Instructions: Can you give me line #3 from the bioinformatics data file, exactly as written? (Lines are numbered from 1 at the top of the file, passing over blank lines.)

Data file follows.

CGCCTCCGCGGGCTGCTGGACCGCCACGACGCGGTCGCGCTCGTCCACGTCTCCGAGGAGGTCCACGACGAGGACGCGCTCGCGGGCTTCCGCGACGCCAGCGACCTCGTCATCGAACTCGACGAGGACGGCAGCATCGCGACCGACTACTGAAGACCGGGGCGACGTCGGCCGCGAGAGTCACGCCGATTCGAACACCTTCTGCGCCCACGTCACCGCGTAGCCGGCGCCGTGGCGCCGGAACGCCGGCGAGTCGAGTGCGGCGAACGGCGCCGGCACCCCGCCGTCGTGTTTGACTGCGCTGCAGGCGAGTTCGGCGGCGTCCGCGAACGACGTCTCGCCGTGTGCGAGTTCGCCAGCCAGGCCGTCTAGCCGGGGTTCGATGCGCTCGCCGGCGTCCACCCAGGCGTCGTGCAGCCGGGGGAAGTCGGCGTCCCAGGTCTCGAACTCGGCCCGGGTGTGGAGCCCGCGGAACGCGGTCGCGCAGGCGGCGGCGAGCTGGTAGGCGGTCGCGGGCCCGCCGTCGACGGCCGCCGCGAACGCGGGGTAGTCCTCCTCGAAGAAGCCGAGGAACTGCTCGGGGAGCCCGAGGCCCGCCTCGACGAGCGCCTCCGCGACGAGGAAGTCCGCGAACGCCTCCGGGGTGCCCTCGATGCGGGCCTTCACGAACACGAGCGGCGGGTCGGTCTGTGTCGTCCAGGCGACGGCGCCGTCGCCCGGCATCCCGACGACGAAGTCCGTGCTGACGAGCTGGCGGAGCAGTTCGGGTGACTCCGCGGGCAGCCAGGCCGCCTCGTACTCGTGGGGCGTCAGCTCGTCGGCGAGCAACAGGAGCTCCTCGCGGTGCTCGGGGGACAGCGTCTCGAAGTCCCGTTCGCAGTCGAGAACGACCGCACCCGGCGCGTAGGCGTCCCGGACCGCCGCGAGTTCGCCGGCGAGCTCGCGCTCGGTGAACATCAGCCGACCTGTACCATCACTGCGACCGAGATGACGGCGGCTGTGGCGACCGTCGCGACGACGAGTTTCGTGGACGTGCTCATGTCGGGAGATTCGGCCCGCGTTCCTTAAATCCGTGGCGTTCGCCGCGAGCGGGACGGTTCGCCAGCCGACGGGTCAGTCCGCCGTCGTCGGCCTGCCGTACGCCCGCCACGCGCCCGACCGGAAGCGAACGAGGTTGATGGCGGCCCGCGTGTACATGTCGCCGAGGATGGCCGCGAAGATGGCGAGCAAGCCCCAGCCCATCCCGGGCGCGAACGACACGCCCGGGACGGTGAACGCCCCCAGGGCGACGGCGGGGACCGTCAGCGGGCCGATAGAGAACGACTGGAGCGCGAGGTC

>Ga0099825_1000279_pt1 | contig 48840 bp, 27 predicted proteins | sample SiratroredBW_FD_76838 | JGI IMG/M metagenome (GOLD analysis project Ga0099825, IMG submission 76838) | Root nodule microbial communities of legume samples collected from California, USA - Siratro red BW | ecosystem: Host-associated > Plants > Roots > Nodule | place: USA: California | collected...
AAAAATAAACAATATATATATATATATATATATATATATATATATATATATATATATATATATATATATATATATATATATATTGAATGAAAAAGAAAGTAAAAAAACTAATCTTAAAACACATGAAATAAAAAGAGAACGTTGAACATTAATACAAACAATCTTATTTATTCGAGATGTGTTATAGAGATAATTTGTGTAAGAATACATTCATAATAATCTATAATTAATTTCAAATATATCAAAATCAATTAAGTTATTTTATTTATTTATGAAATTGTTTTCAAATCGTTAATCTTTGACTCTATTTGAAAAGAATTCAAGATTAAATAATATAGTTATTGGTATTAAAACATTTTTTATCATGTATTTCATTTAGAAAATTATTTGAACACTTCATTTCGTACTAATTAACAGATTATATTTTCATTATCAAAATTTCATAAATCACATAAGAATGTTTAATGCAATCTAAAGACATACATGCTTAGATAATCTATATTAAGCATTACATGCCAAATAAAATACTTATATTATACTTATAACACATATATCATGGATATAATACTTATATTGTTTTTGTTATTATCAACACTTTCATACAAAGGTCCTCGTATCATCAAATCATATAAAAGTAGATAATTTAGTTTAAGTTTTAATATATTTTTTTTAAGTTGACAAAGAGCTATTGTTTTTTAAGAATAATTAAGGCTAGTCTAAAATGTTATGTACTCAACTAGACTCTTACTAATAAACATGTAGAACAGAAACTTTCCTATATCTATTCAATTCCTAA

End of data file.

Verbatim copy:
AAAAATAAACAATATATATATATATATATATATATATATATATATATATATATATATATATATATATATATATATATATATATTGAATGAAAAAGAAAGTAAAAAAACTAATCTTAAAACACATGAAATAAAAAGAGAACGTTGAACATTAATACAAACAATCTTATTTATTCGAGATGTGTTATAGAGATAATTTGTGTAAGAATACATTCATAATAATCTATAATTAATTTCAAATATATCAAAATCAATTAAGTTATTTTATTTATTTATGAAATTGTTTTCAAATCGTTAATCTTTGACTCTATTTGAAAAGAATTCAAGATTAAATAATATAGTTATTGGTATTAAAACATTTTTTATCATGTATTTCATTTAGAAAATTATTTGAACACTTCATTTCGTACTAATTAACAGATTATATTTTCATTATCAAAATTTCATAAATCACATAAGAATGTTTAATGCAATCTAAAGACATACATGCTTAGATAATCTATATTAAGCATTACATGCCAAATAAAATACTTATATTATACTTATAACACATATATCATGGATATAATACTTATATTGTTTTTGTTATTATCAACACTTTCATACAAAGGTCCTCGTATCATCAAATCATATAAAAGTAGATAATTTAGTTTAAGTTTTAATATATTTTTTTTAAGTTGACAAAGAGCTATTGTTTTTTAAGAATAATTAAGGCTAGTCTAAAATGTTATGTACTCAACTAGACTCTTACTAATAAACATGTAGAACAGAAACTTTCCTATATCTATTCAATTCCTAA